1 September, AtoZForex.com, Lagos – The week started off with the ANZ business confidence from New Zealand. The official release showed that business confidence slipped further into the red, led by agriculture. Key survey indicators that more closely correlate to GDP also weakened, with several at their lowest levels since 2009. That’s a worry.
Business confidence remains on the ropes, hitting a new six-year low in August. A net 29% of businesses are pessimistic about the general economy, the fifth consecutive monthly decline. For the second consecutive month, general business sentiment was in negative territory across all five sub-sectors. Agriculture was by far the most pessimistic, whilst construction and services are the least downbeat. The NZD remains low, after several weeks of weakness.
RBA holds rate at 2.00%
The RBA chose to keep its interest rate at 2.00% for a fifth consecutive month after two cuts this year. In the accompanying monetary policy statement, Gov. Glenn Stevens noted that the global economy is expanding at a moderate pace, with some further softening in conditions in China and East Asia of late, but stronger US growth. Key commodity prices are much lower than a year ago, in part reflecting increased supply, including from Australia.
Australia’s terms of trade are falling, speaking about the local economy, Mr. Stevens pointed that most of the available information suggests that moderate expansion in the economy continues. While growth has been somewhat below longer-term averages for some time, it has been accompanied with somewhat stronger growth of employment and a steady rate of unemployment over the past year.
Overall, the economy is likely to be operating with a degree of spare capacity for some time yet, with domestic inflationary pressures contained. Inflation is thus forecast to remain consistent with the target over the next one to two years, even with a lower exchange rate. In such circumstances, monetary policy needs to be accommodative. Low interest rates are acting to support borrowing and spending. Credit is recording moderate growth overall, with growth in lending to the housing market broadly steady over recent months. The Australian dollar is adjusting to the significant declines in key commodity prices. All of these factors have influenced the central bank’s decision to hold rate at 2.00% for another month.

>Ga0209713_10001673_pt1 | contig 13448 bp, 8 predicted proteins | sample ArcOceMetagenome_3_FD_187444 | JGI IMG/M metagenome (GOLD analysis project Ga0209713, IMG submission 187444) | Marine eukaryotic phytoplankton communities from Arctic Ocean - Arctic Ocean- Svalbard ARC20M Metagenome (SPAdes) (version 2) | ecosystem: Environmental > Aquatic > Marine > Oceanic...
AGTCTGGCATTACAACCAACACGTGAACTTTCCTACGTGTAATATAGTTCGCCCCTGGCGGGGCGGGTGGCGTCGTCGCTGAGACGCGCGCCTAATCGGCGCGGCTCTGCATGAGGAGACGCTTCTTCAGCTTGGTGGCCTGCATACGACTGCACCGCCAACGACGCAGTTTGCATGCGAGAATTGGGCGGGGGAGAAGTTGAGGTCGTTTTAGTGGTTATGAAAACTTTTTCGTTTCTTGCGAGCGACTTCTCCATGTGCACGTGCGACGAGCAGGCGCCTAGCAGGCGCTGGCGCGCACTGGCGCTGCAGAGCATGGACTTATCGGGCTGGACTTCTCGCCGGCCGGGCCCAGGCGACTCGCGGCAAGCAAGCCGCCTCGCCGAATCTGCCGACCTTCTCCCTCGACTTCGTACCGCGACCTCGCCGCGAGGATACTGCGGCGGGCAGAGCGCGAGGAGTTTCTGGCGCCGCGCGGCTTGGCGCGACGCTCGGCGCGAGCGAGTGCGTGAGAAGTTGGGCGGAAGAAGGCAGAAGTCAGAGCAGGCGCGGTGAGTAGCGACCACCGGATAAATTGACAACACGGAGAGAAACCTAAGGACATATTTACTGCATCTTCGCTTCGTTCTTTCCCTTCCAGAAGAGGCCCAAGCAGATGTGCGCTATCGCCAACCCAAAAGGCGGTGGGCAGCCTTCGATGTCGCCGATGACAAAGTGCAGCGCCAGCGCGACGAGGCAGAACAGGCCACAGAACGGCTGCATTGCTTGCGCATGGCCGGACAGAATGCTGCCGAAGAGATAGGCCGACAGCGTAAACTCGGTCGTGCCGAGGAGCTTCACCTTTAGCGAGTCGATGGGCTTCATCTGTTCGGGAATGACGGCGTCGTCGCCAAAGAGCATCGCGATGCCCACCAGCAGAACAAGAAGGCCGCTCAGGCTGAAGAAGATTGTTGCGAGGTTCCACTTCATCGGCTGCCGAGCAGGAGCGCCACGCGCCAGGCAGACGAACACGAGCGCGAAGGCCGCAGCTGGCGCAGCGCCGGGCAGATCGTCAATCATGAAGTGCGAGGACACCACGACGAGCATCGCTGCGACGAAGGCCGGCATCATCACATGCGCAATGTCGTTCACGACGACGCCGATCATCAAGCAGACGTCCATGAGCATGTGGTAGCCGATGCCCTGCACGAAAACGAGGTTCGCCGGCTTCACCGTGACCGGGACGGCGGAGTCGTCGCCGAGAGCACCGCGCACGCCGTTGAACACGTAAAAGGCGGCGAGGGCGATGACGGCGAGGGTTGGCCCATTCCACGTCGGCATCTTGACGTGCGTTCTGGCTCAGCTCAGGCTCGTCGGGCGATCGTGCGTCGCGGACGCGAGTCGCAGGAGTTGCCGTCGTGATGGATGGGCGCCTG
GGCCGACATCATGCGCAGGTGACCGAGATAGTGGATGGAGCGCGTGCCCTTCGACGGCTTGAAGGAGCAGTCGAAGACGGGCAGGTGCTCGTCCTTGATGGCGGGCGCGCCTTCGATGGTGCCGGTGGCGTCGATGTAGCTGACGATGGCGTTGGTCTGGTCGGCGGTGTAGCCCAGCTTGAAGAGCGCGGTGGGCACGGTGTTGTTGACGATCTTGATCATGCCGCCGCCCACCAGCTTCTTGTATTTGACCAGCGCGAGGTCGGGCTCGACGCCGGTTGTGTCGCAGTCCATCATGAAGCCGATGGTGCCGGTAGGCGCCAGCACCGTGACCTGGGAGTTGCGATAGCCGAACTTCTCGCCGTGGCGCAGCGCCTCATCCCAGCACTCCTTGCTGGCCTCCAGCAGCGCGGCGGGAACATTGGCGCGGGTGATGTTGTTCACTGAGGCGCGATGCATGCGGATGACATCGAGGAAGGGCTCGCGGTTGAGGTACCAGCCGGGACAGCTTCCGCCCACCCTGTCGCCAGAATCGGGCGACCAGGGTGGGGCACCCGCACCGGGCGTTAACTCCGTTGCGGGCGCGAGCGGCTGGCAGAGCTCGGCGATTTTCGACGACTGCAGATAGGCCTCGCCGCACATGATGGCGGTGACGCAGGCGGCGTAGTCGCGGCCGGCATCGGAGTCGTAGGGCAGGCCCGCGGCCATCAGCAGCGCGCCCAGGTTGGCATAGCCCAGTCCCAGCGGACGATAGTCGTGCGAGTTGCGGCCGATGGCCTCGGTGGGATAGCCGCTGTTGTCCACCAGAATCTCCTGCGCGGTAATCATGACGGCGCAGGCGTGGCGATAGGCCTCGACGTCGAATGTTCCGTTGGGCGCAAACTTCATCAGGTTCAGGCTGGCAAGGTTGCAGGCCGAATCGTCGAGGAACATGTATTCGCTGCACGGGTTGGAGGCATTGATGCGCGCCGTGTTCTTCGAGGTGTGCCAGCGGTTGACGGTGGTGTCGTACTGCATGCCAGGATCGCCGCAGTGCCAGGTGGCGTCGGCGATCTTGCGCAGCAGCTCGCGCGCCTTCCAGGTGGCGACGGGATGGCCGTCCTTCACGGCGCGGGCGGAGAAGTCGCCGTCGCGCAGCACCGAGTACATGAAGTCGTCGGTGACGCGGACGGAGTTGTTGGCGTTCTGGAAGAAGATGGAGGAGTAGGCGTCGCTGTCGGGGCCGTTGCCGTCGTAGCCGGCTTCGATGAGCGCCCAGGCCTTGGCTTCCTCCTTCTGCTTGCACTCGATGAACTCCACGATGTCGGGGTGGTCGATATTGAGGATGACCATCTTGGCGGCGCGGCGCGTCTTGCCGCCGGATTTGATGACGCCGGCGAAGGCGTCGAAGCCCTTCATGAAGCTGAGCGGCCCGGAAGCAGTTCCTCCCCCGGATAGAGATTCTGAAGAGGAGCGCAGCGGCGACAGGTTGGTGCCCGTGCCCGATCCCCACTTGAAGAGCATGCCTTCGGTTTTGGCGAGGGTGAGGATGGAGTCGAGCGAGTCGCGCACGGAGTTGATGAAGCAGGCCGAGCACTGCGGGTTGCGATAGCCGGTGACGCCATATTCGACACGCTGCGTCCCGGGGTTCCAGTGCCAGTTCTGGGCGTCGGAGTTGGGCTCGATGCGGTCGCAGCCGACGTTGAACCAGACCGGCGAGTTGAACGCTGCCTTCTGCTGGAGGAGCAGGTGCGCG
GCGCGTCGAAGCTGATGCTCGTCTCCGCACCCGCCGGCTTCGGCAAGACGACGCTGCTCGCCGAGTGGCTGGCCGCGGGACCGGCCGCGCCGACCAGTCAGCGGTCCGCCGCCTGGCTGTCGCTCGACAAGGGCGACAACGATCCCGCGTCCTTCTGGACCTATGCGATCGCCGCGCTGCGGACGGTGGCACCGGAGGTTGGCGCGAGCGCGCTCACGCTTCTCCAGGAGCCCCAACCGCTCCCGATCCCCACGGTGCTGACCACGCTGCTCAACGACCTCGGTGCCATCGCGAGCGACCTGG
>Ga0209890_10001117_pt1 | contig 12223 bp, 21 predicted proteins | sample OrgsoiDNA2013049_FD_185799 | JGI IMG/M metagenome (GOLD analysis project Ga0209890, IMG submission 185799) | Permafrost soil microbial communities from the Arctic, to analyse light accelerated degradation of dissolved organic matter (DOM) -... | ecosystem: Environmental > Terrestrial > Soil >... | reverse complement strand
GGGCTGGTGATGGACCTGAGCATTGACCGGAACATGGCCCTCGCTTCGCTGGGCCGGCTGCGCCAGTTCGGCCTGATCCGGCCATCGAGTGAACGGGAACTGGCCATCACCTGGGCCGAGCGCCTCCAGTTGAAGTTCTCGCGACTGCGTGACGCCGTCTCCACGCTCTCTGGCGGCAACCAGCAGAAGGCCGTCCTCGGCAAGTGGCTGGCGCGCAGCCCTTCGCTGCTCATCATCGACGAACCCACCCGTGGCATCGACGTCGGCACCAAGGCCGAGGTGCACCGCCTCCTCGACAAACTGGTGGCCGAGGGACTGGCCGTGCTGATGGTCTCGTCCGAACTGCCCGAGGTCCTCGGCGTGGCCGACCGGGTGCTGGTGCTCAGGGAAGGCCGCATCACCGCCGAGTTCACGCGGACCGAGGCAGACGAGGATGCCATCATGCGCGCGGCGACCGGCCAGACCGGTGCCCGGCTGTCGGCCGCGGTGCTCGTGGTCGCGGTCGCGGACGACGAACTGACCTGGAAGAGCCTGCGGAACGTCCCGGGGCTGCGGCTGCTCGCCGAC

Australia’s building approvals m/m showed the trend estimate for total dwellings approved fell 0.7% in July and has fallen for five months. The seasonally adjusted estimate for total dwellings approved rose 4.2% in July following a fall of 5.2% in the previous month.
China worries continue
Worries over the state of the Chinese economy continue as data released this morning again fail to impress. The Manufacturing PMI came China manufacturing sector is losing steam as the sector slowed markedly in August, twin surveys showed on Tuesday, the latest sign that the world’s second largest economy is fast losing momentum. China’s official PMI, released earlier in the day, slipped to 49.7 in August. This marks the weakest level since August 2012, down from 50 in July and in line with expectations. This is the first time the official PMI has fallen below 50 in six months, according to Nomura.
Also, the final Caixin/Markit manufacturing purchasing managers’ index (PMI) slipped to 47.3 in August, the lowest reading since March 2009 and down from 47.8 in July. The reading, however, was a tad better than the flash reading of 47.1. The official PMI is skewed towards state-owned enterprises and large companies, while the Caixin PMI focuses more on small and medium-sized firms. A print above 50 indicates an expansion in activity while one below points to a contraction.
On the calendar for the day:
-8:30 AM GMT: UK Manufacturing PMI
-12:00 PM noon: CAD GDP m/m
-2:00 PM GMT: ISM Manufacturing PMI